Back to landline


Yesterday I switched back to landline, a mere ten days after my two-year cellular contract ended. I was not happy with cellular service, because I would regularly miss calls. On far too many occasions I would be sitting at home–with a charged phone–expecting a call, often expecting the call at a certain time. The phone never rang. Sometimes a message would be left but the phone wouldn’t chime to alert me about it until over an hour later. My cell provider couldn’t give me any reasons why this was happening, and everything that they suggested I do was of no help. I always made sure that the phone was fully charged, and I also powered it off and on, as they recommended. Over a year into my two-year contract I informed my cell provider that I was unhappy with the service and wanted to go back to landline. To do so would have incurred a hefty penalty, so I decided to stick it out until the contract was over.

I so rarely took my cellphone out of the house that I will not miss it by going back to landline. Whenever I took the phone with me I prayed that it wouldn’t ring, and while I was on the bus I always turned the ringer off. For the life of me I cannot shake the neurosis of having a telephone conversation in public, as I believe all such conversations should be conducted in private. Then why get a cellphone in the first place? Because it was cheaper than my landline service. A lot can change in two years, and now that I am returning to my old landline service provider, I am being treated to a bonus “welcome back” rate that is even less than what I paid on my cellular bill.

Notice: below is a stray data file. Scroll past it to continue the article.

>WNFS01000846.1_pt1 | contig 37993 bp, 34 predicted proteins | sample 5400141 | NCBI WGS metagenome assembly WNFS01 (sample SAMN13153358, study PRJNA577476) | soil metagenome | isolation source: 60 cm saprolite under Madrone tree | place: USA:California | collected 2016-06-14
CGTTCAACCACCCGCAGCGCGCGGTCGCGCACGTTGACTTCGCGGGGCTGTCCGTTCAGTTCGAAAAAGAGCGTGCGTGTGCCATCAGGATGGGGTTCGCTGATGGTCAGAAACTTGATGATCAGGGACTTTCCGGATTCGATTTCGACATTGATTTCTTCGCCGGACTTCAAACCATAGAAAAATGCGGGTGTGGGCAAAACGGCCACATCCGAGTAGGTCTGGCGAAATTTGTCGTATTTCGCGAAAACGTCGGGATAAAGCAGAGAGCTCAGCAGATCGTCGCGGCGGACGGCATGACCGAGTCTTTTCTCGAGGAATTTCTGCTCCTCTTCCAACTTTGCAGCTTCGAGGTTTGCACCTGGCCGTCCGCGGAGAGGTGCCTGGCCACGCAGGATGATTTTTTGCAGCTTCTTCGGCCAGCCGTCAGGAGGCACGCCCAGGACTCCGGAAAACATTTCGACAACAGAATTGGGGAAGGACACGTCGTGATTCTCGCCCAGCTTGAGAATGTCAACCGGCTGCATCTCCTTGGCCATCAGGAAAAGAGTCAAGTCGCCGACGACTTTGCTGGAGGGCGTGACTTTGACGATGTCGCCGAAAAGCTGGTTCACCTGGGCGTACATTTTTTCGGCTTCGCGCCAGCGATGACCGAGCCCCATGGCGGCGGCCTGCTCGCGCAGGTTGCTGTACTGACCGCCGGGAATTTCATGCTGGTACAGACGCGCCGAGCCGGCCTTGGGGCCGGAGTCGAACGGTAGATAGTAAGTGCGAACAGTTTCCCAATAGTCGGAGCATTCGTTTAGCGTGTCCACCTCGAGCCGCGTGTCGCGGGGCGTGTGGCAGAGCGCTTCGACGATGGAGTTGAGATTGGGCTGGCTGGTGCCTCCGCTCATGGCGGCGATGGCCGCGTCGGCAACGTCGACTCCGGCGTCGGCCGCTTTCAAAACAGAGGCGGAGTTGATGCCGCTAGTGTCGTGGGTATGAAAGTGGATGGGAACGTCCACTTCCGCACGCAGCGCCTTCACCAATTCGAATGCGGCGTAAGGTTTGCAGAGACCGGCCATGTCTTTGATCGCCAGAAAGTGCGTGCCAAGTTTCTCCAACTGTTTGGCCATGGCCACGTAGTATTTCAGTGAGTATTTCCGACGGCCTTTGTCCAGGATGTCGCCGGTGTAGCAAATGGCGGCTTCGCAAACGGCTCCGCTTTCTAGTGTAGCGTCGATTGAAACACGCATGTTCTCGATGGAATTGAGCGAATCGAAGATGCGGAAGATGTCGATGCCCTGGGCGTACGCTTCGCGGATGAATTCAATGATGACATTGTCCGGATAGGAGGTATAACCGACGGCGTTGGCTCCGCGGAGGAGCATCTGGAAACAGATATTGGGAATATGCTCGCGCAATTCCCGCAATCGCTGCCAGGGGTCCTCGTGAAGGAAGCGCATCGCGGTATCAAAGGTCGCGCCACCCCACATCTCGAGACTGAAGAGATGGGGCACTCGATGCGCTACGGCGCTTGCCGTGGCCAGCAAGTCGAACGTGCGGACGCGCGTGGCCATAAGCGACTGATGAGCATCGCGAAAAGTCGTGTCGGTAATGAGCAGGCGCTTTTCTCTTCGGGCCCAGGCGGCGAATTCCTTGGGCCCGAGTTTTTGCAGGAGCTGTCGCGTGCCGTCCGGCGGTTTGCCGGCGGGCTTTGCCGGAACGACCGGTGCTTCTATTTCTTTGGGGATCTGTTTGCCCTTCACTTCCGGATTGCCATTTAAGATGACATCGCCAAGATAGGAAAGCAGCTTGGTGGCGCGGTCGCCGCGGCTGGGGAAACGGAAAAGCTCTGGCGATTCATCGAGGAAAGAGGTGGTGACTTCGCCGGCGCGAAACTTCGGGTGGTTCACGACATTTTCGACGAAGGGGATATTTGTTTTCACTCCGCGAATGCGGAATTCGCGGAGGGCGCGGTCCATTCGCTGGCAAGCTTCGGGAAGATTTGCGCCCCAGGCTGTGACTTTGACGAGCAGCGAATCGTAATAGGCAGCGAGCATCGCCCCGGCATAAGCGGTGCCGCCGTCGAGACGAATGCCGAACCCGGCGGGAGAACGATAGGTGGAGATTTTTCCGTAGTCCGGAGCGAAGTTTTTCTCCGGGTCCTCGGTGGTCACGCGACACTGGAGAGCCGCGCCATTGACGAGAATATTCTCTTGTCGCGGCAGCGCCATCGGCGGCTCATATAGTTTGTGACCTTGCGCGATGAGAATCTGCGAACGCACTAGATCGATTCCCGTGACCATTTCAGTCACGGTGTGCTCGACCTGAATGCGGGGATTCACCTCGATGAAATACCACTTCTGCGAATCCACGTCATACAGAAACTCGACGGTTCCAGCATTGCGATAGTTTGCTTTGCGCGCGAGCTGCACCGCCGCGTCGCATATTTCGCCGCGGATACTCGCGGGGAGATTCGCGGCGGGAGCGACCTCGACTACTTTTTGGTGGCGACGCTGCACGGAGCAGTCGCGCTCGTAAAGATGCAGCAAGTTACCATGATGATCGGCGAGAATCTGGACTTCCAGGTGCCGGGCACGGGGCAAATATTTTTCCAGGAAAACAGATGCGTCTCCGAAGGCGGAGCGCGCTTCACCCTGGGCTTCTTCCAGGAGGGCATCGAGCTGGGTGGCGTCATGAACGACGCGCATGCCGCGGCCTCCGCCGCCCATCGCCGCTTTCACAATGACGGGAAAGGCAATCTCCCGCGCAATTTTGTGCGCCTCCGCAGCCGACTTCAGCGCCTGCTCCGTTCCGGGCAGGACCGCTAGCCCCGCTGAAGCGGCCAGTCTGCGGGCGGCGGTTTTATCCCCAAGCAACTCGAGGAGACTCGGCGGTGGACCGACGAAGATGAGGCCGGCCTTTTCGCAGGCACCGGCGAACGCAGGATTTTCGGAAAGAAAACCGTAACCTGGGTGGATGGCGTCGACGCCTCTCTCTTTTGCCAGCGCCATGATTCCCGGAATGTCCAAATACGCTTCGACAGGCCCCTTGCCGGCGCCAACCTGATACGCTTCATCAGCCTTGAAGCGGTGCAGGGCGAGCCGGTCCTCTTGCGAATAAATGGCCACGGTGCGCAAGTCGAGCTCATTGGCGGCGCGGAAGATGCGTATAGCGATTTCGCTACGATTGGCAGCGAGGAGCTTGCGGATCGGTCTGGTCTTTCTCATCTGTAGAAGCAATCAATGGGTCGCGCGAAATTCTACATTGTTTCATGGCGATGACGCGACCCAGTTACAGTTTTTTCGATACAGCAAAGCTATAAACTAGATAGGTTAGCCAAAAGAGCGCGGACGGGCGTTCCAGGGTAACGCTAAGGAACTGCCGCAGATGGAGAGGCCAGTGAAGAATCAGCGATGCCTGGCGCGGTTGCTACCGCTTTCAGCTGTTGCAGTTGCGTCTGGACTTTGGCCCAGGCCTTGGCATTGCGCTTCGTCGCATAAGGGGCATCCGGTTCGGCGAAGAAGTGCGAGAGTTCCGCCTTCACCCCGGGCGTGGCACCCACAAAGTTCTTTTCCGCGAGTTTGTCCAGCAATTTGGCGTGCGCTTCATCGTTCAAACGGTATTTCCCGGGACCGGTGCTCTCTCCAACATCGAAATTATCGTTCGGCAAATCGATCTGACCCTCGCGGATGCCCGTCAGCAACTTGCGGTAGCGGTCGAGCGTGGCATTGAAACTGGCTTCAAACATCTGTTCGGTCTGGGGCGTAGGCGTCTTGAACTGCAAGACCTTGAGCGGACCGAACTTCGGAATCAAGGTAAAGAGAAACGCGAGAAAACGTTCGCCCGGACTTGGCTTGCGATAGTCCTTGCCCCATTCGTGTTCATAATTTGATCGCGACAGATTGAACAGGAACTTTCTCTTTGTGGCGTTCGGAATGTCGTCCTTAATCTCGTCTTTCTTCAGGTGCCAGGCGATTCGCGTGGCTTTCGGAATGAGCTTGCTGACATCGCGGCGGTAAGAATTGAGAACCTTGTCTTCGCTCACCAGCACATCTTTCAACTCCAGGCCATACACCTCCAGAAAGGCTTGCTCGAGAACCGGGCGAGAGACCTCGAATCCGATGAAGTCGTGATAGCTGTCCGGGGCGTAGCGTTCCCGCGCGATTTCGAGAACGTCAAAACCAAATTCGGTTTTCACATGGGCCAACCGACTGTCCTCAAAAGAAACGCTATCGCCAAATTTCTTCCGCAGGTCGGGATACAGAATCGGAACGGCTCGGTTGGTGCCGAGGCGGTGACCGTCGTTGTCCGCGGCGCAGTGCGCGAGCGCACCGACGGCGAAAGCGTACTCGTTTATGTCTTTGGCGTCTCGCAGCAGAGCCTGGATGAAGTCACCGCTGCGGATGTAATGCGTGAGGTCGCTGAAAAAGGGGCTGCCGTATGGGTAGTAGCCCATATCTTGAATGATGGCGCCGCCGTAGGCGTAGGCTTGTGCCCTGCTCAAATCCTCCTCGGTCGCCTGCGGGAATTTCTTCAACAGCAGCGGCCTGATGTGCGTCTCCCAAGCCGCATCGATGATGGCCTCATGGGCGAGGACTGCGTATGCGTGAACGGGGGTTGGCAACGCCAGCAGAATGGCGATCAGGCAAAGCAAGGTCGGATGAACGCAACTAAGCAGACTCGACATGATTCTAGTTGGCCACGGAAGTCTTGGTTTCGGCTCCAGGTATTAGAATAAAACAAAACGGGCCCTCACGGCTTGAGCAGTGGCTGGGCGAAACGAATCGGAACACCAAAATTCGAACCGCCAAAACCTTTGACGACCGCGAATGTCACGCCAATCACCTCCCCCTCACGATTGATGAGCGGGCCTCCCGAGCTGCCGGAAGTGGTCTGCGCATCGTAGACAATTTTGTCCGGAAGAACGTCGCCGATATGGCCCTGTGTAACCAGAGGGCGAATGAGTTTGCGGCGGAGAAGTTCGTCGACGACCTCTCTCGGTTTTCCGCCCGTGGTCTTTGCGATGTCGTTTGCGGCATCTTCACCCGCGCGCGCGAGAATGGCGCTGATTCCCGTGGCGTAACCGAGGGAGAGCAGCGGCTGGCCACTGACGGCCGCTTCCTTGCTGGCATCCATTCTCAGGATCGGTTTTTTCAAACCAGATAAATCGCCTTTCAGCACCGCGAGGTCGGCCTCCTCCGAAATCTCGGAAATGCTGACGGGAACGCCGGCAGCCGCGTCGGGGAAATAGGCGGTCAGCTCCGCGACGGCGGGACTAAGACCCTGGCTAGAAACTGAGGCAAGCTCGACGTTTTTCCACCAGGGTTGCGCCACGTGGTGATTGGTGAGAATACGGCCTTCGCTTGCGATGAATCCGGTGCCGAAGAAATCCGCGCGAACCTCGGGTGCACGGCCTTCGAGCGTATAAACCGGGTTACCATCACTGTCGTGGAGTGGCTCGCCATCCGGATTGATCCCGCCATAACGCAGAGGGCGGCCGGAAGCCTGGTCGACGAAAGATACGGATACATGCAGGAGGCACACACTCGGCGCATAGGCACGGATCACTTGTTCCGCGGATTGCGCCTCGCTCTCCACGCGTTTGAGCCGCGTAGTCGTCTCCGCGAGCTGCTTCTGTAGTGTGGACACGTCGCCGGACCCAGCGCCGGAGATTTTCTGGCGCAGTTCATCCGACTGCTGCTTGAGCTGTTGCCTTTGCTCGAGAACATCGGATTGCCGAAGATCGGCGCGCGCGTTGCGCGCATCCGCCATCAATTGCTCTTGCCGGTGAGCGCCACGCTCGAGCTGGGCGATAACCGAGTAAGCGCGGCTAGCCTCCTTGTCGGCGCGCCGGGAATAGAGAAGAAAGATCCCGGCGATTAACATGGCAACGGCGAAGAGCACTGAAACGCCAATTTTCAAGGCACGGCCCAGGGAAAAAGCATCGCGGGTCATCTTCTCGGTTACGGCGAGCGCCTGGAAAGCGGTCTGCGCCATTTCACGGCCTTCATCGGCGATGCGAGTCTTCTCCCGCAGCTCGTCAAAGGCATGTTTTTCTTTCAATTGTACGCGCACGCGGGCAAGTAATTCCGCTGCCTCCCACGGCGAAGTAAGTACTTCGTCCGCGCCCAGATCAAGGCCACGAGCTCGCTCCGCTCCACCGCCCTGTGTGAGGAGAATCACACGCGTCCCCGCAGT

Cellular stats from the technological nobody:

Number of text messages I sent in the past two years: none

Number of text messages I received: about ten. Mostly spam from the phone company, however I elected to receive an SMS as a novelty form of confirming a South African hotel reservation.

Number of photos I took with my cellphone: none

Number of people on my contact list: none. I “dialled” the number every time. You don’t forget numbers that way.

Number of months where I had used (under) ten minutes of phone time between the hours of 7 a.m. and 7 p.m.: three. In three separate months I had used only three, seven, and ten minutes of phone time during this twelve-hour daily period. I am not counting the month of September when I was away on holiday, when I left my phone at home.

I have reinstalled my touch-tone phone in my computer room, and my dial phones in the kitchen and bedroom. Welcome me back to the fifties!

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